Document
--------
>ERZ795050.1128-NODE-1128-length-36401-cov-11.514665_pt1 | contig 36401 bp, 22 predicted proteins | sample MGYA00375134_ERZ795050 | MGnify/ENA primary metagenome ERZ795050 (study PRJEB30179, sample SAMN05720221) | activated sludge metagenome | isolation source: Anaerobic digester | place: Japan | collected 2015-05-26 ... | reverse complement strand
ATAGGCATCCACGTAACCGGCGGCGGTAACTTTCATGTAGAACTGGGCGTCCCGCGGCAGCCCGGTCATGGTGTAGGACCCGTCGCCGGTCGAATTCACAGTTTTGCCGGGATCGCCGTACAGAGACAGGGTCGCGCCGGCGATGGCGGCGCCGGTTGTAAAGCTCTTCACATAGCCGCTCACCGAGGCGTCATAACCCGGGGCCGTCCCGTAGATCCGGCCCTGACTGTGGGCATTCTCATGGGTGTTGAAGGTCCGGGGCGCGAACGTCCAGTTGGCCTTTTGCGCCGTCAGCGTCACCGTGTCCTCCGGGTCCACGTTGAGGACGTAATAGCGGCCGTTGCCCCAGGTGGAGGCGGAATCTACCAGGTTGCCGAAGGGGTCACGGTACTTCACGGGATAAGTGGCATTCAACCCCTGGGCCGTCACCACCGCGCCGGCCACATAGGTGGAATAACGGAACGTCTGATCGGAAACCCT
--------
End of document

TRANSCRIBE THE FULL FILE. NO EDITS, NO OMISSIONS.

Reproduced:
>ERZ795050.1128-NODE-1128-length-36401-cov-11.514665_pt1 | contig 36401 bp, 22 predicted proteins | sample MGYA00375134_ERZ795050 | MGnify/ENA primary metagenome ERZ795050 (study PRJEB30179, sample SAMN05720221) | activated sludge metagenome | isolation source: Anaerobic digester | place: Japan | collected 2015-05-26 ... | reverse complement strand
ATAGGCATCCACGTAACCGGCGGCGGTAACTTTCATGTAGAACTGGGCGTCCCGCGGCAGCCCGGTCATGGTGTAGGACCCGTCGCCGGTCGAATTCACAGTTTTGCCGGGATCGCCGTACAGAGACAGGGTCGCGCCGGCGATGGCGGCGCCGGTTGTAAAGCTCTTCACATAGCCGCTCACCGAGGCGTCATAACCCGGGGCCGTCCCGTAGATCCGGCCCTGACTGTGGGCATTCTCATGGGTGTTGAAGGTCCGGGGCGCGAACGTCCAGTTGGCCTTTTGCGCCGTCAGCGTCACCGTGTCCTCCGGGTCCACGTTGAGGACGTAATAGCGGCCGTTGCCCCAGGTGGAGGCGGAATCTACCAGGTTGCCGAAGGGGTCACGGTACTTCACGGGATAAGTGGCATTCAACCCCTGGGCCGTCACCACCGCGCCGGCCACATAGGTGGAATAACGGAACGTCTGATCGGAAACCCT